Culture

album reviews: Ted Leo supplies Murs with Supergrass to smoke with a Simian

Supergrass
Life on Other Planets
***

Supergrass is the best British rock band around. Unlike other U.K. rock star outfits like Oasis, Blur, even Spacehog, these chaps rarely let all the boozing and model drama intervene with their safari towards a classic constellation of jams. Their fourth LP, Life on Other Planets, is decidedly choice, and it finds the band as focused as ever, yet it’s lighter and retro like a pair of PF Flyers. The tavern emerald shimmer from In It for the Money has been washed away by producer Tony Hoffer (Air, Beck), in favor of sing-a-long optimism; fortunately Supergrass sip from a glass of class like Robert Evans (so it’s kosher).
Even with all the luck, these boys are still ballsy and reckless as hell, hopping all over the place in “Never Done Nothing Like That Before,” and crooning like Queen (or is that Ween?) on the galactic “Run.” Each song stands out with different feelings and deliveries, conveniently just like the contrasting fonts on the back of the album. Surely Supergrass studies the Who, the Beatles and the Kinks, but this trio isn’t dirtying their hands in laborsome admiration like so many “revivalists.” Traditional rock fits them like a glove, and it’s time people over here stop bedding the Strokes to see who’s really waking the neighbors – bloody wankers.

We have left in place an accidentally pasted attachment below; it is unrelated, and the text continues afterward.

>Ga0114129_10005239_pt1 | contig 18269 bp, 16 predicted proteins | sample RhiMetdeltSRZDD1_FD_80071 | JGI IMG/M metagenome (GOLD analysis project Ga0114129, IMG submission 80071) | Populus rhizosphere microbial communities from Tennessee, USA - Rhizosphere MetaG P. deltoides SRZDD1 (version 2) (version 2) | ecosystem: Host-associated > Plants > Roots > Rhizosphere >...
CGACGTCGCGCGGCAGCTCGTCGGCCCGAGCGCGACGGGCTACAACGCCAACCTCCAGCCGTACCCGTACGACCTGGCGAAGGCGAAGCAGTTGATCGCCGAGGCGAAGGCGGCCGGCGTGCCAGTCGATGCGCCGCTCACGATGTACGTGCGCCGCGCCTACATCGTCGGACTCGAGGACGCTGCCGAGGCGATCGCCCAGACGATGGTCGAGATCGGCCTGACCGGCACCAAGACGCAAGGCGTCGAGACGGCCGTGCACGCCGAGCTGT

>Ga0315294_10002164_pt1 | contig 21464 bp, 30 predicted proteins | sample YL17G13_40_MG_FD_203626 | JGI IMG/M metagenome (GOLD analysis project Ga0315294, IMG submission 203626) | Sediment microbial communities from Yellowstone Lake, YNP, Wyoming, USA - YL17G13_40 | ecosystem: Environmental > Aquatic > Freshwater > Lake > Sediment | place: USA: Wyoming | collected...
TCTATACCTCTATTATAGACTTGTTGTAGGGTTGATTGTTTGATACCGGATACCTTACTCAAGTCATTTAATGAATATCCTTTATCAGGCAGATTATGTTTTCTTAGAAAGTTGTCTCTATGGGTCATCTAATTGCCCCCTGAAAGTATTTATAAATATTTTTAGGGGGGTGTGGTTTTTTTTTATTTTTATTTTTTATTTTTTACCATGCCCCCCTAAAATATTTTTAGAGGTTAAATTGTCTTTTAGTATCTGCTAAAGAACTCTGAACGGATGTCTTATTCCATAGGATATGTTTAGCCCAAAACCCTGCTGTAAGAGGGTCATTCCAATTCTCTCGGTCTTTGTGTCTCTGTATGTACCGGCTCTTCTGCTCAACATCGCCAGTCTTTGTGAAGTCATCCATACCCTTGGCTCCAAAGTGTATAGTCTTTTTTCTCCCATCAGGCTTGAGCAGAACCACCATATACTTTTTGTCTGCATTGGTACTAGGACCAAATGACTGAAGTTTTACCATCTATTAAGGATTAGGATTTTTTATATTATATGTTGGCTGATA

It’s odd that Supergrass have never exploded in the land of the winners. There’s some ambiguity to their image in America, as if they’re merely singing your dad’s devil music about some lost dream girl on a train. Ironically this proves somewhat true, as on “Evening of the Day,” where vocalist Gaz Coombes croons, “If she’s not on that 315, then I’m going to know what sorrow means.” Bollocks.
Exhausted, clich

February 28, 2003

Reporters

The Miami Hurricane

Student newspaper at the University of Miami


Around the Web

Fueled by changes in communication and storytelling, the School of Communication’s Interactive Media ...

Two new online platforms help University of Miami students discover opportunities to get involved on ...

The deadline to register for the Florida presidential primary is Tuesday, Feb. 18. One student is en ...

A University panel of experts will look at the possible prevention and treatment of opioid addiction ...

As northwestern Europe braces for Storm Dennis, a University of Miami tropical cyclone expert explai ...

TMH Twitter
About Us

The Miami Hurricane is the student newspaper of the University of Miami in Coral Gables, Florida. The newspaper is edited and produced by undergraduate students at UM and is published in print every Tuesday.